This is an interactive graph that involves records of ice cover in two Wisconsin lakes - Lake Mendota and Lake Monona - from 1855-2010.

This NBC Learn video features climate scientists doing their research on Mt. Kilimanjaro to study the climate of the past. The scientists put the recently observed changes on the glacier into perspective by comparing past climate fluctuations, stressing that the current observed rate of change is unprecedented.
Note: you will need to scroll down the Changing Planet video page to get to this video.

This short video clip summarizes NOAA's annual State of the Climate Report for 2009. It presents a comprehensive summary of Earth's climate in 2009 and establishes the last decade as the warmest on record. Reduced extent of Arctic sea ice, glacier volume, and snow cover reflect the effects of rising global temperature.

In this video, a team of paleontologists, paleobotanists, soil scientists, and other researchers take to the field in Wyoming's Bighorn Basin to document how the climate, plants, and animals there changed during the Paleocene- Eocene Thermal Maximum (PETM) when a sudden, enormous influx of carbon flooded the ocean and atmosphere for reasons that are still unclear to scientists. The PTEM is used as an analog to the current warming occurring. The scientists' research may help inform our understanding of current increases in carbon in the atmosphere and ocean and the resulting impact on ecosystems. Supporting materials include essay and interactive overview of animals that existed in the Basin after the PETM event.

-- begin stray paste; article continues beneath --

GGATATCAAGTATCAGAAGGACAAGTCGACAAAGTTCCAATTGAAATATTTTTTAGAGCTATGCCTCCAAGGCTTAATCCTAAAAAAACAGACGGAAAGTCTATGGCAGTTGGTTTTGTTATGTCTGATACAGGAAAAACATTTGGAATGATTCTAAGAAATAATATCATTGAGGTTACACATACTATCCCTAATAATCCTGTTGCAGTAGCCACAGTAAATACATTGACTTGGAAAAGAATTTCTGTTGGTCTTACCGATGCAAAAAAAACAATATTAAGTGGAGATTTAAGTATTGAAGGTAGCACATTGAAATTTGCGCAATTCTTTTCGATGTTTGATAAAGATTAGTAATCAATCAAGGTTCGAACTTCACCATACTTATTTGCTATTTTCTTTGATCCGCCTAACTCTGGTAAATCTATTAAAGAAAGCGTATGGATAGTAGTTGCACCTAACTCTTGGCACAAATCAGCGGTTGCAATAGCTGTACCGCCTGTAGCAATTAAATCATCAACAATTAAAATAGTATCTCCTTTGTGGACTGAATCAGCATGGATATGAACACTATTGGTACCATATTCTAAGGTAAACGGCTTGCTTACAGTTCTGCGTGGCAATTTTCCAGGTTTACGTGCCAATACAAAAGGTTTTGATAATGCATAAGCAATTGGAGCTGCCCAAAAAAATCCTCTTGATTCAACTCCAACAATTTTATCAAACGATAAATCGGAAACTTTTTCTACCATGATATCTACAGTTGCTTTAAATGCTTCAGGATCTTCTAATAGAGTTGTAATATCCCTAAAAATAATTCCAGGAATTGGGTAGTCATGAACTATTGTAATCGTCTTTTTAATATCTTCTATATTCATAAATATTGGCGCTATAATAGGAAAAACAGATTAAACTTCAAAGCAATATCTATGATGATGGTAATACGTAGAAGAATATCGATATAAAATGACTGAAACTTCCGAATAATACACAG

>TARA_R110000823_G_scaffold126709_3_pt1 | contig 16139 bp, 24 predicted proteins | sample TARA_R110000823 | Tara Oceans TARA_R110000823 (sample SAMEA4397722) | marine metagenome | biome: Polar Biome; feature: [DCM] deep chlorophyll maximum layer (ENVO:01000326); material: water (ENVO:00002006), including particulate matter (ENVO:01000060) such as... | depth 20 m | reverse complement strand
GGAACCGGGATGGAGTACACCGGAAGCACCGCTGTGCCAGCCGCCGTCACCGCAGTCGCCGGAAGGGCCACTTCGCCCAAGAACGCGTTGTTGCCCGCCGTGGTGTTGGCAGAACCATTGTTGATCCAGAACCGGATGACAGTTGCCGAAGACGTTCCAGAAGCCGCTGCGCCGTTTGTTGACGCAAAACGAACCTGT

An interactive simulation that allows the user to adjust mountain snowfall and temperature to see the glacier grow and shrink in response.

This short video, adapted from NOVA, explains how Earth's position relative to the Sun might be responsible for the dramatic shift in the climate of what is now the Saharan nation of Djibouti.

This animation shows the Arctic sea ice September (minimum) extents from 1979-2012.

This interactive displays how climate variables are changing over time (temperature, CO2, Arctic sea ice, solar flux, etc.) in graphical form. Students can examine data over the last 20 years or archived data.

This detailed animated map shows global weather and climate events from the beginning of 2009 to the present. As the animation plays, specific events are highlighted to provide context and details for the viewer.

This is a lab about evidence for past climate change as captured in ice sheets of Greenland and Antarctica. Students investigate climate changes going back thousands of years by graphing and analyzing ice core data from both Greenland and Antarctica. They use information about natural and human-caused changes in the atmosphere to formulate predictions about Earth's climate.